Objectives: Although many epidemiologic studies have shown that Helicobacter pylori (H. pylori) eradication has prophylactic effects on gastric cancer, their results are less clear in high-risk populations. We conducted this study to examine whether H. pylori eradication would affect the occurrence of metachronous gastric cancer after endoscopic resection in patients with early gastric cancer.
Methods: We retrospectively analyzed 2,089 adults who underwent endoscopic resection of gastric low-grade neoplasia, high-grade neoplasia, or differentiated invasive neoplasia from 2004 to 2008 at Asan Medical Center. Of these, a total of 1,007 patients with early gastric cancer were enrolled in this study. We evaluated the demographic data, the pathology, and the incidence of metachronous recurrence by dividing them into three groups: those without active H. pylori infection (Hp negative group, n=340), those who successfully underwent H. pylori eradication (eradicated group, n=485), and those who failed or did not undergo H. pylori eradication (noneradicated group, n=182).
Results: Metachronous recurrence was diagnosed in 75 patients, including 17 in the Hp, 34 in the eradicated, and 24 in the noneradicated groups. Median time to metachronous recurrence was 18 months (range, 7-75 months). The incidence of metachronous gastric cancer was 10.9 cases per 1,000 person-years in the Hp negative group, 14.7 cases per 1,000 person-years in the eradicated group, and 29.7 cases per 1,000 person-years in the noneradicated group. The hazard ratios in the noneradicated group compared with the Hp negative and eradicated groups were 2.5 (P<0.01) and 1.9 (P=0.02), respectively. H. pylori eradication reduced metachronous recurrence of gastric neoplasm, which was also shown in the secondary analysis of 1,487 patients with low-grade neoplasia and early gastric cancer.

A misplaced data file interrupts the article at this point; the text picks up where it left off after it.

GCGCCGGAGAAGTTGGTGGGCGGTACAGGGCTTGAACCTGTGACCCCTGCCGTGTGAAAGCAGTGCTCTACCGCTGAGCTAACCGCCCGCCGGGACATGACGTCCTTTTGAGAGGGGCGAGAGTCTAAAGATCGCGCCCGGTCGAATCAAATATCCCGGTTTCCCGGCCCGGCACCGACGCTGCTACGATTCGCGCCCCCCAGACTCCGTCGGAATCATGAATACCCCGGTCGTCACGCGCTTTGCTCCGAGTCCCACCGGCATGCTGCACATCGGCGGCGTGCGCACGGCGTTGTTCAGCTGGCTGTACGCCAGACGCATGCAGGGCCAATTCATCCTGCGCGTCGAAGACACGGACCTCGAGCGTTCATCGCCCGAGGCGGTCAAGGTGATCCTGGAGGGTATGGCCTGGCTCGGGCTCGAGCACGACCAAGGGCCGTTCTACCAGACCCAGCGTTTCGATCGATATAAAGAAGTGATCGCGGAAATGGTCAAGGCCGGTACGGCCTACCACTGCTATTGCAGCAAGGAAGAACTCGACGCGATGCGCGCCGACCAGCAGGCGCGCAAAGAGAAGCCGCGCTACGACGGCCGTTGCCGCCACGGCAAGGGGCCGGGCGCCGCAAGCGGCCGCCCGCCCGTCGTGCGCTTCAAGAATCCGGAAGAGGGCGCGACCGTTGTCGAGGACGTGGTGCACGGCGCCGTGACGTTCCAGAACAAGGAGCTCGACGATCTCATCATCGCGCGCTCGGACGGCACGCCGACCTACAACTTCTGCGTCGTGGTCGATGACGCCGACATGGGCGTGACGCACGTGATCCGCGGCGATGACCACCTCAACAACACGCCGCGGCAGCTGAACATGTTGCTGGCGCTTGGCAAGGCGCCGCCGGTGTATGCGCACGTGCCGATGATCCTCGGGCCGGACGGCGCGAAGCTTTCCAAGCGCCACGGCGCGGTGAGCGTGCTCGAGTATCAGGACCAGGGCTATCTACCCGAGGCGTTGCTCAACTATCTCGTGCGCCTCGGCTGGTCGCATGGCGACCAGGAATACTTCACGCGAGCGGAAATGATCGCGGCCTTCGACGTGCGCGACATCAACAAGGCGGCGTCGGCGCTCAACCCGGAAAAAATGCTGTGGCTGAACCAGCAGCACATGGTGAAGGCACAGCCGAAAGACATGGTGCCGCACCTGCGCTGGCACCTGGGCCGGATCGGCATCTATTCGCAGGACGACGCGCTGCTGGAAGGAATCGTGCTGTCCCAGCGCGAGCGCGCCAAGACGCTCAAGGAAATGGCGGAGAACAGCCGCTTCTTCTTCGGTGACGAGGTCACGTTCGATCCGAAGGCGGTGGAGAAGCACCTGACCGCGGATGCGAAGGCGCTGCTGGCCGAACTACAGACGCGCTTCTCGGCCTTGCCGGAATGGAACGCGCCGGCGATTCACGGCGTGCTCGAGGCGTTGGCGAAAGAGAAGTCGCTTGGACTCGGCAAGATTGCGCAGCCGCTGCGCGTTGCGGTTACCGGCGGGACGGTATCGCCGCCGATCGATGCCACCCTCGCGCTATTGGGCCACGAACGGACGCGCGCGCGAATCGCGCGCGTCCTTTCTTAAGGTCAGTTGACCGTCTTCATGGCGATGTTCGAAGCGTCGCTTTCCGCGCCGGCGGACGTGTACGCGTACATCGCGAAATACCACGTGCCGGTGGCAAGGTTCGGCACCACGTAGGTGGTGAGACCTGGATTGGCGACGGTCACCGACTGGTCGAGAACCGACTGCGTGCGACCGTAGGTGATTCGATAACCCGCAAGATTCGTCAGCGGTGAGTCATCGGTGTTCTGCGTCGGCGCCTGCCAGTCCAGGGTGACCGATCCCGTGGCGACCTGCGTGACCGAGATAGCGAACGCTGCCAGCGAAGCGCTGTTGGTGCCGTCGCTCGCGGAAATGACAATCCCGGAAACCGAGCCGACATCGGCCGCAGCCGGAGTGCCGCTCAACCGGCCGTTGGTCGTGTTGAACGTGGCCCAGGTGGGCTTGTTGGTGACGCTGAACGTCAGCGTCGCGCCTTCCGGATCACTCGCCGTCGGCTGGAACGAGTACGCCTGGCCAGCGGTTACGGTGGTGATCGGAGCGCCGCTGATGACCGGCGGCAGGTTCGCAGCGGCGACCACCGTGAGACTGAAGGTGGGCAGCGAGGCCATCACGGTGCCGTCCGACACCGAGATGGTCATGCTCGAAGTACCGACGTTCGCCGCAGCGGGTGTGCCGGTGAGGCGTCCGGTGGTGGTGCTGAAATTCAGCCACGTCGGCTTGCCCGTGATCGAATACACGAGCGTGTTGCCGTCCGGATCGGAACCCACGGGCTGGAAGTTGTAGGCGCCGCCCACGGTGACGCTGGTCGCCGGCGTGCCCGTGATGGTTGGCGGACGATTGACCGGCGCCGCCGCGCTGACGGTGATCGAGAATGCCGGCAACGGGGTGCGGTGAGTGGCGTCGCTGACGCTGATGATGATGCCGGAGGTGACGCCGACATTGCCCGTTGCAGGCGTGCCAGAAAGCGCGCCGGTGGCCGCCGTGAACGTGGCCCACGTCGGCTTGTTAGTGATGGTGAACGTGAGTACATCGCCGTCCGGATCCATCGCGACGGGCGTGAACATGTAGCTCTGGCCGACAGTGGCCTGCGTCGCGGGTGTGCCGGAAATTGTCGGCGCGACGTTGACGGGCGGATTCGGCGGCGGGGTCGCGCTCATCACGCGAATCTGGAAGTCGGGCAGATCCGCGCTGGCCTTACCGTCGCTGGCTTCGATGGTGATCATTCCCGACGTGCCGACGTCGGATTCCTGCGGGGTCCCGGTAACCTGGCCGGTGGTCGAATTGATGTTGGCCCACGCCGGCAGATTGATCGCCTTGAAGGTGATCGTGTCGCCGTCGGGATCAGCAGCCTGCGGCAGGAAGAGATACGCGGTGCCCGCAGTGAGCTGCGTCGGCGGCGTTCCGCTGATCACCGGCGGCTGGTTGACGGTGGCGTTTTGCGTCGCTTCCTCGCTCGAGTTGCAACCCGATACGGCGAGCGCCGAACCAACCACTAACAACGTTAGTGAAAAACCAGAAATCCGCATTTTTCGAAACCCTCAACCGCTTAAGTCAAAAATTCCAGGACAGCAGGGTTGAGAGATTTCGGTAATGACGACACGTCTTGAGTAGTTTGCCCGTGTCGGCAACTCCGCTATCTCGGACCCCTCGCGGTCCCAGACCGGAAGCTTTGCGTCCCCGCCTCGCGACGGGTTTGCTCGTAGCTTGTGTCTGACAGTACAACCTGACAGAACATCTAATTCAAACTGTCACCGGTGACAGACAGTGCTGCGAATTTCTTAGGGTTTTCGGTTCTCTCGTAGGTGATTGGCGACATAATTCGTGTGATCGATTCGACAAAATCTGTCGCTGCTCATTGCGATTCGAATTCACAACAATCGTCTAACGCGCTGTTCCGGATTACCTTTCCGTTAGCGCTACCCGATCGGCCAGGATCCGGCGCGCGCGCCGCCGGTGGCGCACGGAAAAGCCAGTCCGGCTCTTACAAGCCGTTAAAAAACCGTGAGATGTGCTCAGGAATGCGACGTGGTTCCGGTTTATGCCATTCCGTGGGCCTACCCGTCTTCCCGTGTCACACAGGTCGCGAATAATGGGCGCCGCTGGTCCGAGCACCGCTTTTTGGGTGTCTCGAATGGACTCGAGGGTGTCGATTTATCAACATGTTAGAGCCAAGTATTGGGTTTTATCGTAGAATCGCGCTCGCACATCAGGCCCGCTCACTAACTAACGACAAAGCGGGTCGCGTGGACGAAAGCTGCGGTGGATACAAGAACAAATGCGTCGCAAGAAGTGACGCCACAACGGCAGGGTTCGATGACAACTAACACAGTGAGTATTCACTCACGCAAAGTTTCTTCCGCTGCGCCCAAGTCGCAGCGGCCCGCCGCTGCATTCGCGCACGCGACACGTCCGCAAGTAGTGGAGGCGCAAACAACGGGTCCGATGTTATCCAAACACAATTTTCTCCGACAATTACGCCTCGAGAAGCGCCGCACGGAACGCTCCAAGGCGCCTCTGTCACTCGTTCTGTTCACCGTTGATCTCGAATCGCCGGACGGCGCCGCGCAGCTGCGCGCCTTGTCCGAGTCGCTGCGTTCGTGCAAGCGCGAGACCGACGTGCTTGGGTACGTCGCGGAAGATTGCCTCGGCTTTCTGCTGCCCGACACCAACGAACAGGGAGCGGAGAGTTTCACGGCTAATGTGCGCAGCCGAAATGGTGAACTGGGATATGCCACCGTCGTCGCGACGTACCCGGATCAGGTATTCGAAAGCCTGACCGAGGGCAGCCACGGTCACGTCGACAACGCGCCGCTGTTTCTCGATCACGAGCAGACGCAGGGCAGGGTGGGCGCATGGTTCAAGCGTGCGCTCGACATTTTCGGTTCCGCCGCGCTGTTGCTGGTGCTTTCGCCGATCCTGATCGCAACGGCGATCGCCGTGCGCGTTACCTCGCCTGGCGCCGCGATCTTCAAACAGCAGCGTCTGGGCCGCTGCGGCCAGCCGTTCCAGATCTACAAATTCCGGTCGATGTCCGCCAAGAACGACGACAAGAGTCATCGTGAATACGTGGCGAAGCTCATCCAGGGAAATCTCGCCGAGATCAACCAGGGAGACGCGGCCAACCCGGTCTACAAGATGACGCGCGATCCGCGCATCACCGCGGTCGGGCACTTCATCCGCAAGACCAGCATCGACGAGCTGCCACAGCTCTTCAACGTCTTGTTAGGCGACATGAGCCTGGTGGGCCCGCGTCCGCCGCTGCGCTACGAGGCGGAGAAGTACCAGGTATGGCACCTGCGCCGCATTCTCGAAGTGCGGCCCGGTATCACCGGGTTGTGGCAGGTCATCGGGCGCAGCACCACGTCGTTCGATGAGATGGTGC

Conclusions: Successful H. pylori eradication may reduce the occurrence of metachronous gastric cancer after endoscopic resection in patients with early gastric cancer.